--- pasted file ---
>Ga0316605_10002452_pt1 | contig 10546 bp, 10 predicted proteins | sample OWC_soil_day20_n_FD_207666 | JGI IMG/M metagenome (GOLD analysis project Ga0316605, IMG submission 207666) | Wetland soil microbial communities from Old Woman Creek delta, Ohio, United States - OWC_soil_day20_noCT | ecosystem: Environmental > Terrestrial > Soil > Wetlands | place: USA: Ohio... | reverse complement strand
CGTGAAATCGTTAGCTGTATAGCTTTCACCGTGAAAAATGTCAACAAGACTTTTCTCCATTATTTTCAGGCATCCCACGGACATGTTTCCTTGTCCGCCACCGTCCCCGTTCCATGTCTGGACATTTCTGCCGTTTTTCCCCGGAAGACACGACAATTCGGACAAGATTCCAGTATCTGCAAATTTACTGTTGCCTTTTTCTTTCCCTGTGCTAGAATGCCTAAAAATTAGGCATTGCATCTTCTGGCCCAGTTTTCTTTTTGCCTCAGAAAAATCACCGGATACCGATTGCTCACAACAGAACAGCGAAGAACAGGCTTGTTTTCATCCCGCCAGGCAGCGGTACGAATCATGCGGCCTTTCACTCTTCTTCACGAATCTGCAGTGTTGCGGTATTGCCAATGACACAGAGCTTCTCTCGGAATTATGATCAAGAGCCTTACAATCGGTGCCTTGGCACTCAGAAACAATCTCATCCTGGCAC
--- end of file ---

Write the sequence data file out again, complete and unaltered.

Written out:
>Ga0316605_10002452_pt1 | contig 10546 bp, 10 predicted proteins | sample OWC_soil_day20_n_FD_207666 | JGI IMG/M metagenome (GOLD analysis project Ga0316605, IMG submission 207666) | Wetland soil microbial communities from Old Woman Creek delta, Ohio, United States - OWC_soil_day20_noCT | ecosystem: Environmental > Terrestrial > Soil > Wetlands | place: USA: Ohio... | reverse complement strand
CGTGAAATCGTTAGCTGTATAGCTTTCACCGTGAAAAATGTCAACAAGACTTTTCTCCATTATTTTCAGGCATCCCACGGACATGTTTCCTTGTCCGCCACCGTCCCCGTTCCATGTCTGGACATTTCTGCCGTTTTTCCCCGGAAGACACGACAATTCGGACAAGATTCCAGTATCTGCAAATTTACTGTTGCCTTTTTCTTTCCCTGTGCTAGAATGCCTAAAAATTAGGCATTGCATCTTCTGGCCCAGTTTTCTTTTTGCCTCAGAAAAATCACCGGATACCGATTGCTCACAACAGAACAGCGAAGAACAGGCTTGTTTTCATCCCGCCAGGCAGCGGTACGAATCATGCGGCCTTTCACTCTTCTTCACGAATCTGCAGTGTTGCGGTATTGCCAATGACACAGAGCTTCTCTCGGAATTATGATCAAGAGCCTTACAATCGGTGCCTTGGCACTCAGAAACAATCTCATCCTGGCAC